Rising demand for rice in animal feed puts pressure on supplies

The use of low-grade rice in animal feed rations across Asia has resulted in the price of this staple commodity rising rapidly.

Rising demand for rice in animal feed puts pressure on supplies
Rice producers in Thailand are expecting a sharp rise in export demand from countries elsewhere in Asia, as more feed manufacturers include low-grade rice in livestock feed.
Photo: Pixabay

The use of low-grade rice in animal feed rations across Asia has resulted in the price of this staple commodity rising rapidly.

This follows the global spike in wheat and maize prices, as importers scramble to secure supplies after the Russia-Ukraine conflict resulted in grain shipments from the two countries being halted.

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Seeking alternatives, buyers are now looking at alternative sources, including importers in China, by far the world’s largest animal feed market.

Reuters reported that importers in that country were in negotiations to purchase additional volumes of “broken rice”, which were rice grains that had been damaged during the milling process, to feed livestock.

Although rice was normally traded at much higher prices than wheat, the approximately 50% surge in wheat prices during the past month had sharply diminished the difference between the two grains, with wheat now being more expensive than some lower grades of rice.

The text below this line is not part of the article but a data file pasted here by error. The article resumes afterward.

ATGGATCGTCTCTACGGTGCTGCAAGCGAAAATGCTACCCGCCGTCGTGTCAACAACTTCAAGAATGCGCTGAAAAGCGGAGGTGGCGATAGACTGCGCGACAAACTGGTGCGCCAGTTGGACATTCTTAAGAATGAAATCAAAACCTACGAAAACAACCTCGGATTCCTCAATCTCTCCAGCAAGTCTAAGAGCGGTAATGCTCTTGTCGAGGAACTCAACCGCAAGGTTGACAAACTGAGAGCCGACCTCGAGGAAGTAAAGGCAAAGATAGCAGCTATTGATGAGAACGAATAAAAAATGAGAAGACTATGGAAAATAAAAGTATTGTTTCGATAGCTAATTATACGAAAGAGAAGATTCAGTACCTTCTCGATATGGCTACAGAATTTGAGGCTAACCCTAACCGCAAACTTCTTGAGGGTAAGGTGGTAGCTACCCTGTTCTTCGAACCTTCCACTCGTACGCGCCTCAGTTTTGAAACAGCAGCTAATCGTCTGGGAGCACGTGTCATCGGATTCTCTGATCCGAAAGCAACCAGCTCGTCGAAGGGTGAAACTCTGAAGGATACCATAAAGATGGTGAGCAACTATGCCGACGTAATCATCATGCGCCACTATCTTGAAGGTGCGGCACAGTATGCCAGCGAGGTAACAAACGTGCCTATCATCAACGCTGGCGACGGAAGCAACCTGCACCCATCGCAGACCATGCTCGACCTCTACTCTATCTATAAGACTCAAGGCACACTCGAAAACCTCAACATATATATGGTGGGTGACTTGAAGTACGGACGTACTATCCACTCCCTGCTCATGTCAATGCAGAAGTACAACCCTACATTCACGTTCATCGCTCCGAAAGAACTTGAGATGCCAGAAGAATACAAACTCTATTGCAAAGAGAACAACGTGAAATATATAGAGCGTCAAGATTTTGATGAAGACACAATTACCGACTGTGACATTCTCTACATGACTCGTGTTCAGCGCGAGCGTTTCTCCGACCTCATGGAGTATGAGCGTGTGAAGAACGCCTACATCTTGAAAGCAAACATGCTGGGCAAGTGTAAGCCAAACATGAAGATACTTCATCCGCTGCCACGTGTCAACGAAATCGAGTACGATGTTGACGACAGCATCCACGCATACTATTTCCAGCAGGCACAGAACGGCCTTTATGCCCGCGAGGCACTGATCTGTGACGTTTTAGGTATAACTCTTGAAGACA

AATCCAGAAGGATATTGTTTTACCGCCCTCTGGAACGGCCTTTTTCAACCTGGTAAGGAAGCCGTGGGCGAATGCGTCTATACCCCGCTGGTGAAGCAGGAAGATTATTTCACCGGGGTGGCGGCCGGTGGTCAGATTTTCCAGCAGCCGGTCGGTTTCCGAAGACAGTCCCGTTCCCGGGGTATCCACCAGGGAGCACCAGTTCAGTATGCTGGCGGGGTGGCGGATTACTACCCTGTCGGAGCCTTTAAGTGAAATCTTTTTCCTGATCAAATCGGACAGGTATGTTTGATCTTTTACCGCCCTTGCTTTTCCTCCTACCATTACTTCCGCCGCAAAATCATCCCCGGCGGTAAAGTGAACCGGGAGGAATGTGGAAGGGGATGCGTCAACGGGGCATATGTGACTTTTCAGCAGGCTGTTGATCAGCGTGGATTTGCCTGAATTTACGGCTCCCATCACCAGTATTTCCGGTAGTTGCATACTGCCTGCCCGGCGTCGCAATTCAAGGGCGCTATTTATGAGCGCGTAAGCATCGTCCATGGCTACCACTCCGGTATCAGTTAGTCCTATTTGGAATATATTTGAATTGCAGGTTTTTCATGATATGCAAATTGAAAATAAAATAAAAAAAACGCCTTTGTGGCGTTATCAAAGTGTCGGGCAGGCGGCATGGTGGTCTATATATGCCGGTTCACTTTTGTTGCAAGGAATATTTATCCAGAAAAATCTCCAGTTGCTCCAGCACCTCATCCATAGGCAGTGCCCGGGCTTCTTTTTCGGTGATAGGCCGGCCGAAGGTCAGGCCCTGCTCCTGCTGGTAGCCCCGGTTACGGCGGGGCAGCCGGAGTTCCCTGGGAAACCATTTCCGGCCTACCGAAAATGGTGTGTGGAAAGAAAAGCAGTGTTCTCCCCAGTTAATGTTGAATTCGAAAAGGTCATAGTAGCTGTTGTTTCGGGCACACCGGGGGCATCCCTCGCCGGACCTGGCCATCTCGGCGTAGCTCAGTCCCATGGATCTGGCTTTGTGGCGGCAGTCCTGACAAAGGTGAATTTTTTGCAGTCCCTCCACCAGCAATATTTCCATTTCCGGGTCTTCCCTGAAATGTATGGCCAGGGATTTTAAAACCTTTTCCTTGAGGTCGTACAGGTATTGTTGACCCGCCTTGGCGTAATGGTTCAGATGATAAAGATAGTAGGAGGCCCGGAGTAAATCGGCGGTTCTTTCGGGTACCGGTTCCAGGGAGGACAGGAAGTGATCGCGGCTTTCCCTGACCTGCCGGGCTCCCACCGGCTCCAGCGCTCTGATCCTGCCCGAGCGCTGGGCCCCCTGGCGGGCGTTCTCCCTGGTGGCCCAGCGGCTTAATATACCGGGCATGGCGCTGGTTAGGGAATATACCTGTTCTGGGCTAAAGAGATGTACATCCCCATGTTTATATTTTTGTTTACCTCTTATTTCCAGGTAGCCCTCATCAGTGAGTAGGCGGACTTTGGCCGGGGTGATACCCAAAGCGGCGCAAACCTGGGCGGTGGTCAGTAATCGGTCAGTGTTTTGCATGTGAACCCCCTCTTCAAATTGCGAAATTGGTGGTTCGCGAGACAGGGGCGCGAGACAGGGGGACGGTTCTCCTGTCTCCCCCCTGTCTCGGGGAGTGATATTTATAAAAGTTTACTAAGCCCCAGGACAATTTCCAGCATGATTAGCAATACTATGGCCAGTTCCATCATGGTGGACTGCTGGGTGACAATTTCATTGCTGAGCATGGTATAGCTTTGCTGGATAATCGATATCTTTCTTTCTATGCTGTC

In the third week of March, the benchmark food-grade rice price from exporters in Thailand made the largest weekly gain since October 2020, due to stronger food and feed demand, increasing 5% to about US$421,50/t (about R6 220/t).

Prices of wheat exports from Vietnam and India had also increased sharply, the report said.

“There could be greater interest in broken rice for animal feed if the [strong prices] currently dominating wheat and maize markets persists,” said Shirley Mustafa, a rice economist at the Food and Agriculture Organization of the United Nations based in Rome.

“It is not just animal feed, there could also be a substitution in other use sectors, such as more people turning to rice for their meals.”

According to Reuters, China had booked up to two million tons of maize imports from Ukraine for this year. Most of these shipments could, however, now be jeopardised due to the disruption to Ukraine’s logistical chains.

Analysts in Beijing said China was expected to import about three million tons of broken rice to make up for maize imports, which was an increase of about two million tons compared with the volumes imported during the past two years.

However, feed producers in Thailand were also expected to use more broken rice in feed production to replace maize, which would result in higher domestic prices across that country, traders in Bangkok told Reuters.

If wheat consumers in India switched to rice due to record-high domestic wheat prices, global rice prices could rise further in the second quarter of 2022, which would accelerate the decline in rice inventories, Chookiat Ophaswongse, honorary president of Thai Rice Exporters Association, said.

The US Department of Agriculture was expecting global rice output to exceed consumption by about five million tons in 2022, with global rice inventories expected to reach a record 190 million tons this year.